The program is currently available for ipod and ipad. I’m sure it’s just a matter of time before it is ported to other operating systems. Since I still use “regular” desk and lap-top computers, I haven’t experimented with it myself. The app itself is free. I’m unsure about their revenue stream, whether it will come from ads, or purchase of access to a specific library, but it’s definitely worth checking out.

The brief link below offers an introduction to the tool. I hope that you will use it if applicable to your situation, and pass it on to others you know who might benefit from it. (In the meantime, I’m thinking about approaching my wife about us making that ipad purchase I’ve been pondering.)

Seeking the Living

March 31, 2013 — 9 Comments

tombOne of the readings at our celebration of the Resurrection, this Easter morning, came from the Gospel according to Saint Luke. It included the powerful words of the angels waiting beside the empty tomb. To Mary Magdalene and the other women who had arrived to complete the ceremonial preparations for Jesus’ burial, they said: “Why do you seek the living among the dead?”

That’s precisely what separates Christianity from every other religious faith; for two millennia, Jesus’ disciples have followed a resurrected and living Lord.

This is what non-Christians are ultimately unable to fathom. Christianity is far more than the adoption of a particular lifestyle. It is infinitely more than a cognitive acquiescence a set of doctrines. It is nothing less than a dynamic, living relationship with our Creator through his only begotten Son.

Many regard Jesus as a great teacher from an ancient epoch—whose words are worthy of preserving. This is a good thing . . . but it’s not Christianity.

Many consider Jesus the model of a noble life—and strive to emulate his compassion and humility. This too is a good thing . . . but it’s not Christianity.

Many regard Jesus as an object of superstition—and they spout religious jargon while living hypocritical lives utterly devoted to their carnal appetites. This is not a good thing . . . and it’s most certainly not Christianity.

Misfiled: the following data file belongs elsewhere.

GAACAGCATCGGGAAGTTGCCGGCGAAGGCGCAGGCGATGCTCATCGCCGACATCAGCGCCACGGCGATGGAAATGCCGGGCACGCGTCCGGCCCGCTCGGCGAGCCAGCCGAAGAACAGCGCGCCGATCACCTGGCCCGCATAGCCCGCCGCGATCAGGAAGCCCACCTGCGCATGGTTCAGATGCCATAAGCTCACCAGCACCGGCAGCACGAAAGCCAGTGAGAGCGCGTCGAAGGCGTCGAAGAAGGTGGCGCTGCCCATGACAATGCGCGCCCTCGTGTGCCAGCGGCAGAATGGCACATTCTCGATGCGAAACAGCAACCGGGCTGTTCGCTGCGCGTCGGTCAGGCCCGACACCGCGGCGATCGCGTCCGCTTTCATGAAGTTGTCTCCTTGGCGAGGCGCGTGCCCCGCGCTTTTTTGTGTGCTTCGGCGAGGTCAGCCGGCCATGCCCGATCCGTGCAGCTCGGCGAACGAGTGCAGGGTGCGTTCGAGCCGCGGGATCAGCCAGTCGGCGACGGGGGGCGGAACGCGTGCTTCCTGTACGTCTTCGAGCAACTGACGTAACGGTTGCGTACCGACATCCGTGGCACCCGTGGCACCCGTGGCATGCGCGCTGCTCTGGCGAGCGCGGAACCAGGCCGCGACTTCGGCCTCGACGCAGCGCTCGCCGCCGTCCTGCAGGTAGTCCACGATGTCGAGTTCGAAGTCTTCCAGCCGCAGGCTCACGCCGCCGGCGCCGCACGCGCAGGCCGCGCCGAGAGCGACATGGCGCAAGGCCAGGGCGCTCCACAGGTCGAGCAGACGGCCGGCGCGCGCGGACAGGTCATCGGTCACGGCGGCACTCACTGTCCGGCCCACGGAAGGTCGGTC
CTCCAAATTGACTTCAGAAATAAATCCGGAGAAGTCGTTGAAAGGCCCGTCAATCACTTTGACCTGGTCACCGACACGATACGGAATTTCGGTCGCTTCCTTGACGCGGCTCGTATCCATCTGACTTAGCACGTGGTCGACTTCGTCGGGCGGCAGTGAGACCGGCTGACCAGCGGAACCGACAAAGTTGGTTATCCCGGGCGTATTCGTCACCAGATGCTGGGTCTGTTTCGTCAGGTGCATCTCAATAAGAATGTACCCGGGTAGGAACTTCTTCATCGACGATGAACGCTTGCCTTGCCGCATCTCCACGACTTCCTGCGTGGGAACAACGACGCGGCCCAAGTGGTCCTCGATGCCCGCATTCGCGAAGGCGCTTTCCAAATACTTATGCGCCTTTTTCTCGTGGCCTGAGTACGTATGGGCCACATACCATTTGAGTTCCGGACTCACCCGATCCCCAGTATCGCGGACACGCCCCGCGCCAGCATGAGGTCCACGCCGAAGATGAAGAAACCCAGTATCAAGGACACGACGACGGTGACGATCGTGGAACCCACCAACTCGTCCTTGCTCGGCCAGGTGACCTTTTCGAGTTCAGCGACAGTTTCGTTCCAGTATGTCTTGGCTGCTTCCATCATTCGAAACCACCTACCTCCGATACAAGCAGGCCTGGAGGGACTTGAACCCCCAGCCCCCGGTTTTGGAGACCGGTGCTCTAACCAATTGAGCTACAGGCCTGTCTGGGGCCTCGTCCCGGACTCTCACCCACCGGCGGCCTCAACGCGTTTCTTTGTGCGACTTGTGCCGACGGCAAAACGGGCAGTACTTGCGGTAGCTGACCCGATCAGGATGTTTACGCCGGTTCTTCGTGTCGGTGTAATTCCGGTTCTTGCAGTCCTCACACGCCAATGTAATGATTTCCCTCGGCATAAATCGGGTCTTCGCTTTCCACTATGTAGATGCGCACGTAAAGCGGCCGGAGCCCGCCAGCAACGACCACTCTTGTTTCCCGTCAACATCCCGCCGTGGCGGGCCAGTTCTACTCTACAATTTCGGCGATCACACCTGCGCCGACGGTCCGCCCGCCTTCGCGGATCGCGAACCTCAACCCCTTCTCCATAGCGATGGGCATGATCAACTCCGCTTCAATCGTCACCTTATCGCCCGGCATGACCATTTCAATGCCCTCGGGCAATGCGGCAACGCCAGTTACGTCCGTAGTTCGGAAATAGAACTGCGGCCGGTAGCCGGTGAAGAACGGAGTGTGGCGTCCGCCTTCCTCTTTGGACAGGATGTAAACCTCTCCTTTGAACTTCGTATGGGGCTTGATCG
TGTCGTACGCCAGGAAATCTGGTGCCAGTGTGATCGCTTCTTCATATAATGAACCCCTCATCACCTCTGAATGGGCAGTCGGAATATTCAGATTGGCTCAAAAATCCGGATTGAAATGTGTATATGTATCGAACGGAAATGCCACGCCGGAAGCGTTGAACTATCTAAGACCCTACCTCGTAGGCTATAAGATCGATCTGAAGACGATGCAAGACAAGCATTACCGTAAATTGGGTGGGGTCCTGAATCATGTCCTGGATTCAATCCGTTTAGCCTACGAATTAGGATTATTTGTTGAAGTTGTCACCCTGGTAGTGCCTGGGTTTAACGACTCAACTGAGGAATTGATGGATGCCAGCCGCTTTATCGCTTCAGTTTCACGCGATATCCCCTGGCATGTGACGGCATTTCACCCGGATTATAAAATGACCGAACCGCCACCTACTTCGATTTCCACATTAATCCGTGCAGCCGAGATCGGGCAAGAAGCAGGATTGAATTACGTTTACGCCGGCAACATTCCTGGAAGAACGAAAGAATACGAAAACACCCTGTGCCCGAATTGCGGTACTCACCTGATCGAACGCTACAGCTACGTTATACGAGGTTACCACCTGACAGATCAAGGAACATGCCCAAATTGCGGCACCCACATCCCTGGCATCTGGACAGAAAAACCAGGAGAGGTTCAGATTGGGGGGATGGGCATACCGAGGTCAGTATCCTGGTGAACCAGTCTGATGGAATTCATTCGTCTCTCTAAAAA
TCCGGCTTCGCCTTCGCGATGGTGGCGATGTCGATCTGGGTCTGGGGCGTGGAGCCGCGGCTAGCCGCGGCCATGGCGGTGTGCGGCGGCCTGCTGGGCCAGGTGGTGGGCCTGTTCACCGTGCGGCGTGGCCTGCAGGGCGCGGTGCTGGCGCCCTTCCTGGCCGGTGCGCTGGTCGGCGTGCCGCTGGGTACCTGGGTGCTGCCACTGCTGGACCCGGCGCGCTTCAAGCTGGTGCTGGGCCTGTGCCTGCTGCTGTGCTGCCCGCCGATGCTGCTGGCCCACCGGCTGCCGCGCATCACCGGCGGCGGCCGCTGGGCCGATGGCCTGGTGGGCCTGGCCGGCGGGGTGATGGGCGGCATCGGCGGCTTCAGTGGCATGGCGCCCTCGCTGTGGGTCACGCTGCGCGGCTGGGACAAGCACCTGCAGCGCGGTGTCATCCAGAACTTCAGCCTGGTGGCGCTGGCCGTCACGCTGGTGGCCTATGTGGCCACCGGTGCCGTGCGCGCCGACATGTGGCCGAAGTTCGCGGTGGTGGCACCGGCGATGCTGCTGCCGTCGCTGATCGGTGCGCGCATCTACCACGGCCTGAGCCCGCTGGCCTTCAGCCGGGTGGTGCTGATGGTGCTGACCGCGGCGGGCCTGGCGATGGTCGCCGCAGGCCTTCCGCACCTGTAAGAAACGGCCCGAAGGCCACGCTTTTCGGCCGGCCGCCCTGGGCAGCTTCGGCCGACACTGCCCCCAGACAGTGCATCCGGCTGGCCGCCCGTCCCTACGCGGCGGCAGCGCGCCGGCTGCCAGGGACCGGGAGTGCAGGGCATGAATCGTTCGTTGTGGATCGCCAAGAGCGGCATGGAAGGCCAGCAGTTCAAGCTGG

C.S. Lewis refers to this inherent inability to “persuade” an unbeliever to see beyond Christianity as a creedal profession or even a simple lifestyle and comprehend it as a relationship.

Our opponents, then, have a perfect right to dispute with us about the grounds of our original assent. But they must not accuse us of sheer insanity if, after the assent has been given, our adherence to it is no longer proportioned to every fluctuation of the apparent evidence. They cannot of course be expected to know on what assurance feeds, and how it revives and is always rising from its ashes.

They cannot be expected to see how the quality of the object which we think we are beginning to know by acquaintance drives us to the view that if this were a delusion then we should have to say that the universe had produced no real thing of comparable value and that all explanations of the delusion seemed somehow less important than the thing explained.

That is knowledge we cannot communicate. But they can see how the assent, of necessity, moves us from the logic of speculative thought into what might perhaps be called the logic of personal relations. What would, up till then, have been variations simply of opinion become variations of conduct by a person to a Person. Credere Deum esse turns into Credere in Deum. And Deum here is this God, the increasingly knowable Lord. (C.S. Lewis, “On Obstinacy in Belief”).

Ultimately, inviting others to share the joy and peace that we disciples of Jesus know—undeserving as all of us are—is not about persuasion. It is about introducing them to Jesus.

It’s about echoing the words of the angels in that Judean cemetery. “Don’t seek Jesus among the dead. He is risen and living, and he offers eternal life to all who call upon his name.”